Sen. Ben Sasse of Nebraska made it official: He wants to spend another six years in the Senate.
He kicked off his reelection bid Monday at the Millard Airport in Omaha with several of his fellow top Republican officials, including Gov. Pete Ricketts, former Govs. Dave Heineman and Kay Orr, Reps. Don Bacon and Jeff Fortenberry and Omaha Mayor Jean Stothert.
Sasse struck a tone similar to that of his first election bid, juxtaposing folksy stories with sweeping proclamations about the nature of liberty and the philosophical underpinnings of American government.
“America is an experiment,” he said. “America is an idea. What we said in 2014 is just as true now.”
He also added some new themes, saying the 2020 elections are “a choice between civics and socialism.”
He criticized Nebraska Democrats for tying him and Bacon to the recent mass shootings in a press release.
“That’s weird, that’s sick, that’s not what Nebraskans believe,” he said.
He took no questions from the press.
He was one of the leaders of the “Never Trump” movement before the 2016 election, saying he didn’t want to see either Republican Donald Trump or Democrat Hillary Clinton win the presidential election.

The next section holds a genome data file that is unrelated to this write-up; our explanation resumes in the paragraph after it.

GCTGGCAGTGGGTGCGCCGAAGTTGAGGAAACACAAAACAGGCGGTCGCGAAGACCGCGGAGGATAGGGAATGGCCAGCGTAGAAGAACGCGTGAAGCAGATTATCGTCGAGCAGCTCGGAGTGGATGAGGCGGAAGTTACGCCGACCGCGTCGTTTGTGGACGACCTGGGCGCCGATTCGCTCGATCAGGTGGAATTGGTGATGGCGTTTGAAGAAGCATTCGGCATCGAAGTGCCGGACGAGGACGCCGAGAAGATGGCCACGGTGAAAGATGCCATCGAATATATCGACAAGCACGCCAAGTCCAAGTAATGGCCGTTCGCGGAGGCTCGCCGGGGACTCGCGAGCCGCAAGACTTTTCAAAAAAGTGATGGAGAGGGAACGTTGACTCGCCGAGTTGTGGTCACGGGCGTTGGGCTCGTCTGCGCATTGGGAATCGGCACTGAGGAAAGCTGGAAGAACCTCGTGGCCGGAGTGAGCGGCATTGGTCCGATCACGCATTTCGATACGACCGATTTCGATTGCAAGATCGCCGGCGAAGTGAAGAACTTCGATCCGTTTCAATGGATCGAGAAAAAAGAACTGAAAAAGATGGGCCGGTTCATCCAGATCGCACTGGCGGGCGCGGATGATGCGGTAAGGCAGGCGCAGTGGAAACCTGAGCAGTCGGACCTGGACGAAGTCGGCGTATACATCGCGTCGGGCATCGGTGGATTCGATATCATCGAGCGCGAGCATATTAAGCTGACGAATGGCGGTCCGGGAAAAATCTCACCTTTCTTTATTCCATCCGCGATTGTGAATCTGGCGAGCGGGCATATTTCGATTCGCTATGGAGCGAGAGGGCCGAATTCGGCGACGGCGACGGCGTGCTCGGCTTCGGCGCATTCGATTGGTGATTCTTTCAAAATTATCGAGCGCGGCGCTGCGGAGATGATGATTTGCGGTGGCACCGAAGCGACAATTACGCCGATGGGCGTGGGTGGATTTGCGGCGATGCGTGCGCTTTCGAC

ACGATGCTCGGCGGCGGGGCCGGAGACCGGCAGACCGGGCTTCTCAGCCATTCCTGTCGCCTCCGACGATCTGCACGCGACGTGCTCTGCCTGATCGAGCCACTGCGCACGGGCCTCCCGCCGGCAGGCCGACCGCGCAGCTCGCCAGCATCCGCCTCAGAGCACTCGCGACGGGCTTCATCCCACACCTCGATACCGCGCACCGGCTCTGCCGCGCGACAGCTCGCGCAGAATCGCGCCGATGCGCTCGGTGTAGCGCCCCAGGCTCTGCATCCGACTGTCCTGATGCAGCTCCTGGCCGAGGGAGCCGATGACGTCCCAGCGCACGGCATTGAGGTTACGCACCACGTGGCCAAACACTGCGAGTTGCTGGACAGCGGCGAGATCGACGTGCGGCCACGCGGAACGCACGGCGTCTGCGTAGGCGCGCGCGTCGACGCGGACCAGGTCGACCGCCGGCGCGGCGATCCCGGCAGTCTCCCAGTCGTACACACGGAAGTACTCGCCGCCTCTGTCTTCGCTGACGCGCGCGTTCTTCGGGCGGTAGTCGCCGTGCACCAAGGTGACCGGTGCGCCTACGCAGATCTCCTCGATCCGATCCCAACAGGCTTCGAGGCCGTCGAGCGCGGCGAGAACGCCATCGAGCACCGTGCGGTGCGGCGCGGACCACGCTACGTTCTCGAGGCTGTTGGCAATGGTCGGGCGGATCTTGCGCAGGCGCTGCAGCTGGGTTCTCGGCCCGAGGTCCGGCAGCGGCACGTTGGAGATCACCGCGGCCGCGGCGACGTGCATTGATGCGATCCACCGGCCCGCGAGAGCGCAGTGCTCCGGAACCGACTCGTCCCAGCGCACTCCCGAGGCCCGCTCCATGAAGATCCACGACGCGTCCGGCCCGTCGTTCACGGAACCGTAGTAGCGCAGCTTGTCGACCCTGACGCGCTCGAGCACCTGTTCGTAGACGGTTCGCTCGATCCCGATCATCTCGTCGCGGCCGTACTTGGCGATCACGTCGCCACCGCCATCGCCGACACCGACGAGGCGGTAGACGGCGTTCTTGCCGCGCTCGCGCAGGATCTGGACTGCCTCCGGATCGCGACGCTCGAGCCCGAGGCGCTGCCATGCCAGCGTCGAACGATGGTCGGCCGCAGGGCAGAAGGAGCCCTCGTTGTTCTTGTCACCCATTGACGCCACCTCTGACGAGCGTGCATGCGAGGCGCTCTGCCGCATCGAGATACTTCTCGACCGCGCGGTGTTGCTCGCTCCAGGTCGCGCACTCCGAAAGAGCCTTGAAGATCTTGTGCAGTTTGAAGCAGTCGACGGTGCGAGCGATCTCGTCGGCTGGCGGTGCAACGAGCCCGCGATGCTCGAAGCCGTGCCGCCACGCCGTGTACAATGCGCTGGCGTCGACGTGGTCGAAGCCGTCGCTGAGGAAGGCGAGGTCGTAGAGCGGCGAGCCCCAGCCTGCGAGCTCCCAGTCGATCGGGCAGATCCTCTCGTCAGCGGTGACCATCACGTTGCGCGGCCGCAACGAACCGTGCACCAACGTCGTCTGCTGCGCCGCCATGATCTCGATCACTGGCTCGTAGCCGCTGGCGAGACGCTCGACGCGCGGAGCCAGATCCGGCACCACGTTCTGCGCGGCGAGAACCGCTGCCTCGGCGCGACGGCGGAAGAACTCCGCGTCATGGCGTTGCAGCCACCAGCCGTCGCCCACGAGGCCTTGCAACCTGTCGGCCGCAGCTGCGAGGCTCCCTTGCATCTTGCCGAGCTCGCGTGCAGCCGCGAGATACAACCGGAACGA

Following Trump’s election, Sasse criticized the president, sometimes forcefully. He has condemned Trump’s actions on trade in particular.
But Sasse, as a Judiciary Committee member, has been a strong proponent of Trump’s judicial appointments, and the senator has been less vocal about the president lately.
Still, that criticism of Trump has drawn a primary opponent, businessman Matt Innis of Lancaster County. At least two Democrats — Chris Janicek, a businessman, and Angie Phillips, who has worked as a mental health advocate — plan to run for their party’s nomination.
Another rumored primary opponent had been Ricketts — but the governor has made clear and reiterated Monday that he intends to support Sasse.
“Ben Sasse is a real Nebraska conservative,” Ricketts said. “He’s been fighting for us in Washington, D.C. And now it’s up to us to fight for him.”
Sasse briefly mentioned Trump, getting cheers for saying the Senate should confirm his “really great judicial nominees.”
Sasse pointed to several problems that he says are a result of a “crisis of civics, crisis of community,” including the opioid epidemic and a lack of support for the First Amendment.
He also pointed to recent mass shootings, which he attributed to fatherlessness and a “surging racial hatred” in people who he said don’t understand the American idea.
“The stakes are too high to sit on the sidelines,” Sasse said in a follow-up email to supporters.
Sasse sometimes made people wonder if he would run again by painting a bleak picture of Capitol Hill and the way it works since he arrived there in 2015.
But by last month, signs of Sasse’s intention to run again included raising almost $3 million in campaign funds and supporting candidates in races across the state through his political action committee.